General James Mattis on the Importance of Reading

I have been working hard at increasing the depth and breadth (and speed!) of my reading.  To be honest, I’ve often felt guilty for taking time in my day to read.  I always thought, “How many of my church members get the luxury of sitting down with a book in the middle of their day to read?”  I have come to realize how short-sighted and, frankly, absurd that notion is.

My whole job is to make sure that I’m learning the answers to a thousand different questions.  I have to work to understand deep, theological concepts so that I can adequately and simply communicate them to people who are struggling, hurting or confused over something that has happened in life.  For me to understand the answers, I have to continually be digging and studying which, of course, means reading.

In some way or another, you have to continue developing, too.  Whether it’s in your job, your family, or your soul, you are charged to keep growing.  We are constantly learning.  The question is whether we’re learning the hard way or doing the hard work to learn the easy way, which rarely happens without reading.

I recently came across one of the absolute best articles I’ve ever read on the subject of “professional reading” which could also apply to the area of general “developmental reading.”  It’s about the reading habits of General James Mattis who was recently tapped by President-elect Donald Trump to be the next Secretary of Defense.  In the Business Insider article, General Mattis talks of the primary reason that carving out time for extensive reading time is so important:

The problem with being too busy to read is that you learn by experience (or by your men’s experience), i.e. the hard way. By reading, you learn through others’ experiences, generally a better way to do business, especially in our line of work where the consequences of incompetence are so final for young men.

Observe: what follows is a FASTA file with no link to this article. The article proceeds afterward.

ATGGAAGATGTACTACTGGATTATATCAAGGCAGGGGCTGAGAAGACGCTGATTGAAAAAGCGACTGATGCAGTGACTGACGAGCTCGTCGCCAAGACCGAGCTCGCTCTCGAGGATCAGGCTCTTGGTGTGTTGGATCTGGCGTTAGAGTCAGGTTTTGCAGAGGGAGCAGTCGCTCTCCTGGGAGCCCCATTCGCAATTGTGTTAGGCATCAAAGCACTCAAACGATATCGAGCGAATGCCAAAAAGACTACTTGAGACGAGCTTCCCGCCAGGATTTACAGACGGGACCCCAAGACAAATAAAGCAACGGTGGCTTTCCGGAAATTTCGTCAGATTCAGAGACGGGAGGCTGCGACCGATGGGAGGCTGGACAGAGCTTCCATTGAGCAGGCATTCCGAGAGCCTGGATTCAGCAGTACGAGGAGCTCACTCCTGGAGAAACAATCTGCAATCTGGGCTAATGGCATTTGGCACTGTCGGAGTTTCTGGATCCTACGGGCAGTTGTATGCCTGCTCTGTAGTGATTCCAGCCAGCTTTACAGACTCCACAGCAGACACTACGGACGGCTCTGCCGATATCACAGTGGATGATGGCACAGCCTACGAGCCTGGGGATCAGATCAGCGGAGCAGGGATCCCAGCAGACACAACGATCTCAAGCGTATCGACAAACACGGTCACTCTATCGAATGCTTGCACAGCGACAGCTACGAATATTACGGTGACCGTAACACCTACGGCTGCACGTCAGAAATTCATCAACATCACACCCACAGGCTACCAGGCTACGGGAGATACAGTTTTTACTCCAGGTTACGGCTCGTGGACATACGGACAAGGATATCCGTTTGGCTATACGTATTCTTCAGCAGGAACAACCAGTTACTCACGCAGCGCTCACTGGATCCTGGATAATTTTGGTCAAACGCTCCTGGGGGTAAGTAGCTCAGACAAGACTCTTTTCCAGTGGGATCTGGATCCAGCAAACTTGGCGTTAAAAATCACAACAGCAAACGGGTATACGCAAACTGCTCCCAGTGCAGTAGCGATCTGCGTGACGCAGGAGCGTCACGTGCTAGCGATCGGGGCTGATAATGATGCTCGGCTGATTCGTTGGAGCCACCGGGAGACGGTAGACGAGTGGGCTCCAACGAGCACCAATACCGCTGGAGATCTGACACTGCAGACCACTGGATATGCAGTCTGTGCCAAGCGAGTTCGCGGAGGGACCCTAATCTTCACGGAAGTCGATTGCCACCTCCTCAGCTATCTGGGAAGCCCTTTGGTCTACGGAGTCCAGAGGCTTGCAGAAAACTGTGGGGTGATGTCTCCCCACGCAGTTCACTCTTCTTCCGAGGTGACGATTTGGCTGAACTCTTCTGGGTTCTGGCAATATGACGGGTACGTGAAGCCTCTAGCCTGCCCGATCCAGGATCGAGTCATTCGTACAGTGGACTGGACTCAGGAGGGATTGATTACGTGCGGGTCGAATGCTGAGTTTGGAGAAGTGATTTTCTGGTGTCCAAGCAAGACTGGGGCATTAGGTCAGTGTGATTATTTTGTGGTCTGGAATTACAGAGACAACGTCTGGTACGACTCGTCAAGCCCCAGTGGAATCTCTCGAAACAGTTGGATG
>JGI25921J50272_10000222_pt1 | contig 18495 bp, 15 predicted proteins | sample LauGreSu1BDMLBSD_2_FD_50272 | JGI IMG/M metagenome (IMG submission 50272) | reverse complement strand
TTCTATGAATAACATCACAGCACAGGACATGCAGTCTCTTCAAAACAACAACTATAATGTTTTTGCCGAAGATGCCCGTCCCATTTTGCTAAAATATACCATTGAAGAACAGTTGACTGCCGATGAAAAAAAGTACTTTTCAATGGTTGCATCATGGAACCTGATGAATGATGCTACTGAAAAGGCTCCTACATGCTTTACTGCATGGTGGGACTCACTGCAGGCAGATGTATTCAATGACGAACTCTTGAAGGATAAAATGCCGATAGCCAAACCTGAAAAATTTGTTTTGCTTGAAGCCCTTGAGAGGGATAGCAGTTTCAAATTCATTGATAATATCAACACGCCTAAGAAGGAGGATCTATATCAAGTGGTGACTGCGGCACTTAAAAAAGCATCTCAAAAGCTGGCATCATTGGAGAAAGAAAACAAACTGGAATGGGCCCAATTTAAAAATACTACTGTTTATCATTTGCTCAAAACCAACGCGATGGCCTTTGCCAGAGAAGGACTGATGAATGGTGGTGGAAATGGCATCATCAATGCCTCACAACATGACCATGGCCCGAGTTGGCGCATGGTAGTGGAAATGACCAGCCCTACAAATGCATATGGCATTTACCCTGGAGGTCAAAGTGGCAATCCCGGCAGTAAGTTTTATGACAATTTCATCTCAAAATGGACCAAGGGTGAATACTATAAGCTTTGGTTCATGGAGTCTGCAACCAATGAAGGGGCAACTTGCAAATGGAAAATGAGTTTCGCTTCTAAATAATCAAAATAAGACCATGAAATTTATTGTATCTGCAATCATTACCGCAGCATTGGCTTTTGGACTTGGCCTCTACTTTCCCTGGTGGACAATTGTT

Thanks to my reading, I have never been caught flat-footed by any situation, never at a loss for how any problem has been addressed (successfully or unsuccessfully) before. It doesn’t give me all the answers, but it lights what is often a dark path ahead.

What about you?  Do you make reading a priority?  I encourage you to expand your horizons, develop a wide-range of interests (history, biography, theology, etc.), and begin carving out time whenever you can to invest in personal growth through reading.  I highly recommend you read the entire article here and check out the following extra posts for some tips and guidelines.

Additional articles on the subject:

Albert Mohler on “The Reading of Books”

My article on 7 Tips for Reading Better, Faster and Smarter

On Teaching Them To Soar

It’s Friday morning, my day off, and I’m sitting outside at Rembrandt’s, one of my favorite spots in Chattanooga.  The temperature has finally dropped below 90, the birds are singing and a breeze is gently blowing.  The coffee is hot and it’s a great time to reflect on things flowing through my mind.

You can see the dad just above my screen.